PestAway Pest Control Blog
Bedbug Control Methods
Where a well-established bedbug infestation is troublesome, it is likely that improvement in standards of hygiene will be a necessary backup to any chemical treatment. Where normally hygienic premises have become infested by the importation of bugs in second-hand furniture, from travellers or by some other means, with careful attention to cracks and crevices will give total eradication, which will last until any furniture importation.
An essential first step in the control of bedbugs in buildings is to determine the extent of infestation by careful inspection. All possible hiding places should be inspected, including furniture, wall linings, skirtings, architraves, curtain rods, light fitting, picture frames, picture railings, shelves, appliances and bedding, including the mattress. Every crack, crevice and fold must be inspected.
Specially trained dogs are being used to pinpoint bedbugs in hotels, long-distance tourist trains and so on. Dogs can inspect faster than technicians in some situations, especially in train carriages. A code of practice sets a standard for the use of dogs in pest detection (see http://www.pestdog.com.au)
It is essential that potential sources of reinfestation are not overlooked during treatment. For example, a child may be taken out in a pram or stroller while the room is being treated, but any bugs hiding in the joints, crevices, bedding or other parts of the stroller will, on its return to the room, “test” the residual effectiveness of the treatment or being a reinfestation.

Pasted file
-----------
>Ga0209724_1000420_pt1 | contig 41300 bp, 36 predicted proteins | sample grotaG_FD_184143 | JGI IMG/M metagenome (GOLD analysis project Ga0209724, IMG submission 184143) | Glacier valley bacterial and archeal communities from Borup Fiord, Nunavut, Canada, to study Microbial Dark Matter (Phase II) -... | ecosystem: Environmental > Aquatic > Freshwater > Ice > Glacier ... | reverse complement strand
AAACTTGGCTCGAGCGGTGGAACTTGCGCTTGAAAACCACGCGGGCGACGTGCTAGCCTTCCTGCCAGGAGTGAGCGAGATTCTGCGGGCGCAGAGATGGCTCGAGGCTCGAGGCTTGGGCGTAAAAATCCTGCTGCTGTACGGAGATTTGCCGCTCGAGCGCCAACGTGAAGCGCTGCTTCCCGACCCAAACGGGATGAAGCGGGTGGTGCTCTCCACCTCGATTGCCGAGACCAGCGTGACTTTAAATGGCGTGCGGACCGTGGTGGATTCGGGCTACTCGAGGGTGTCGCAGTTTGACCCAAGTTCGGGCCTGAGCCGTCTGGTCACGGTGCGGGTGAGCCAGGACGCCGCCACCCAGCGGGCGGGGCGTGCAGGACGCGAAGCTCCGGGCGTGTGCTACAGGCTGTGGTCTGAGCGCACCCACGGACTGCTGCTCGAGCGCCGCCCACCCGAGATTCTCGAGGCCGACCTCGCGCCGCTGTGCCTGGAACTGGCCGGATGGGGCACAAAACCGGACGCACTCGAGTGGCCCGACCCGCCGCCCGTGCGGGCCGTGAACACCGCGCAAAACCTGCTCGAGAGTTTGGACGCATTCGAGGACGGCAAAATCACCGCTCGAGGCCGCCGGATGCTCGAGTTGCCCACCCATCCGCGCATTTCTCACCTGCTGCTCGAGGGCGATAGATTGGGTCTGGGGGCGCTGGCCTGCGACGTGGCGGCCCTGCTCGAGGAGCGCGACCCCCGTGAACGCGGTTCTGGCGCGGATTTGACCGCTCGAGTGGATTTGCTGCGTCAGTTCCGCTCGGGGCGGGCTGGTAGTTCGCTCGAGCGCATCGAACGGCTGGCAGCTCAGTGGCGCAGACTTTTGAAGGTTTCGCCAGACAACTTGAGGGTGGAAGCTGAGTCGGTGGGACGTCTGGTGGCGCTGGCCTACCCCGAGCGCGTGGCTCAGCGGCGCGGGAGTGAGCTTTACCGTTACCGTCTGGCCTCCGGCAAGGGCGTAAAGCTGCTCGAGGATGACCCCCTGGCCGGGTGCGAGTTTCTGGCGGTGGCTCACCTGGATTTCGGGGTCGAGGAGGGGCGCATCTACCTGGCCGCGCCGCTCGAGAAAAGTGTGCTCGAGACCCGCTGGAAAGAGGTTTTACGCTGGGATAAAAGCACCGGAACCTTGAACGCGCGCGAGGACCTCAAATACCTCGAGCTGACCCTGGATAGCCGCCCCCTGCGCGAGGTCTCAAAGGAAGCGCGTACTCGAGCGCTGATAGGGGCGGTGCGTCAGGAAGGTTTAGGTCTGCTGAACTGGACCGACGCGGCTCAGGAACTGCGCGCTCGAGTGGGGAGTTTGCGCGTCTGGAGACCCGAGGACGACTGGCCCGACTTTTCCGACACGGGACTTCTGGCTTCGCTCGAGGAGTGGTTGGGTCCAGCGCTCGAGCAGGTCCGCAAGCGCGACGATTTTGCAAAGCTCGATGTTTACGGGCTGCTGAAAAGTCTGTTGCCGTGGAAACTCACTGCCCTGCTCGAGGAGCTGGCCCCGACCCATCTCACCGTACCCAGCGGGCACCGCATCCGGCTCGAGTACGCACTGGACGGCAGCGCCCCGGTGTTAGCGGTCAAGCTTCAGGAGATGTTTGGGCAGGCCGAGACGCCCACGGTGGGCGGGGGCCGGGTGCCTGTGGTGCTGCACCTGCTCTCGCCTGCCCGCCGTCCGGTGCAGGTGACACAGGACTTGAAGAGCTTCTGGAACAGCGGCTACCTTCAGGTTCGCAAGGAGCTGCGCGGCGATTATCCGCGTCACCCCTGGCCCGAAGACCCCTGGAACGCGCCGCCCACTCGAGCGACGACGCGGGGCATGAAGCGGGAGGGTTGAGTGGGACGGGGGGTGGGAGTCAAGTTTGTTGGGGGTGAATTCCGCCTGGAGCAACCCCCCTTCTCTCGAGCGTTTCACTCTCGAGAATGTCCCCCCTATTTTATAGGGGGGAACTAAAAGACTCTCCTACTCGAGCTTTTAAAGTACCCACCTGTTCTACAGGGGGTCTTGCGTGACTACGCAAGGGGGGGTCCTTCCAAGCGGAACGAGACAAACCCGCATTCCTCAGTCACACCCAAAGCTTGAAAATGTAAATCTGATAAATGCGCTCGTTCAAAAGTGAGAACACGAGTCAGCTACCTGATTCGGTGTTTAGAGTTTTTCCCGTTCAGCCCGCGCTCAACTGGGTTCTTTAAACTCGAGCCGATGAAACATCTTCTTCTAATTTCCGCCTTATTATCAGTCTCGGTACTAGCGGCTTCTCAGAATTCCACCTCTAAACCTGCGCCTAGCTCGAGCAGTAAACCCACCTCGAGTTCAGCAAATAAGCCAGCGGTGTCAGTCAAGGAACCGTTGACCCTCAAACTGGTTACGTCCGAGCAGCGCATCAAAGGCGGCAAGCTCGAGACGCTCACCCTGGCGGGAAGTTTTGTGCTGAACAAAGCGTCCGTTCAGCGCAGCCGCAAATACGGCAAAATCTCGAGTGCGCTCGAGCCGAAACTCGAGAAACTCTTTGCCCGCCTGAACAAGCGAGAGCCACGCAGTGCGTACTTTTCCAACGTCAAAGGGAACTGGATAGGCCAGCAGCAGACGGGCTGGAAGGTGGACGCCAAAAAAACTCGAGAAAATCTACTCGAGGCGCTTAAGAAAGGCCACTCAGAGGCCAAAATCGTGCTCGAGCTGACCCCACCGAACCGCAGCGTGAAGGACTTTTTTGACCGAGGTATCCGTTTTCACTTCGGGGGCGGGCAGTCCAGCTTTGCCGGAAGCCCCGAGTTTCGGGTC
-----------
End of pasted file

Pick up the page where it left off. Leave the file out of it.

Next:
Non-Chemical methods for prevention and control
Thoroughness in housekeeping is likely to make rooms less favourable for bedbug infestation. As well, a reduction in potential harbourage areas using caulking and gap fillers can help to make premises less suitable. Thorough inspection of second-hand furniture before it is brought into the house may avert potential infestation. This particularly applies to bedroom furniture such as wardrobes and beds, and especially mattresses.
Steaming is very effective in killing insects and eggs in mattresses and shallow crevices without damaging the fabric or leaving undesirable residues.
The proper and effective application of insecticides to control bedbugs relies on prior inspection and knowledge of harbourage areas. Equipped with this knowledge, the operator can ensure contact of the insects with the insecticides. Careful application to cracks and crevices is usually necessary. Broadly, the methods of application involved may be surface spraying, space spraying and, where appropriate, dusting.
Where possible, particularly in conditions of poor hygiene, a clean-up prior to insecticide application can be most beneficial. Broadly, some types of insecticide formulations and methods of application are summarised below:
- Surface Spraying: The chemical mostly used for surface spraying are low-hazard residual types. Where possible, premises should be thoroughly cleaned before insecticide application.
- Space Spraying: In instances where the premises can be vacated for a period, the application of space sprays theoretically backs up surface-spray treatments. However, if all the hiding places have been treated, there should be no live insects left to succumb to a space-spray.
- Dusting: The use of dusts can help in bedbug control. Where treatment of harbourage areas cannot be carried out with wet sprays, light dusting can give reasonable residual control.
In summary, effective bedbug control relies on:
- Inspection/analysis to determine the extent of the problem
- Careful and thorough application of insecticides to every possible hiding place.
Click here for more details about bedbug control. If you are in need of a bedbug inspection or control, please contact PestAway Australia, or Call Free 1800 330 073.
Posted by PestAway Australia on 19th June, 2012 | Comments
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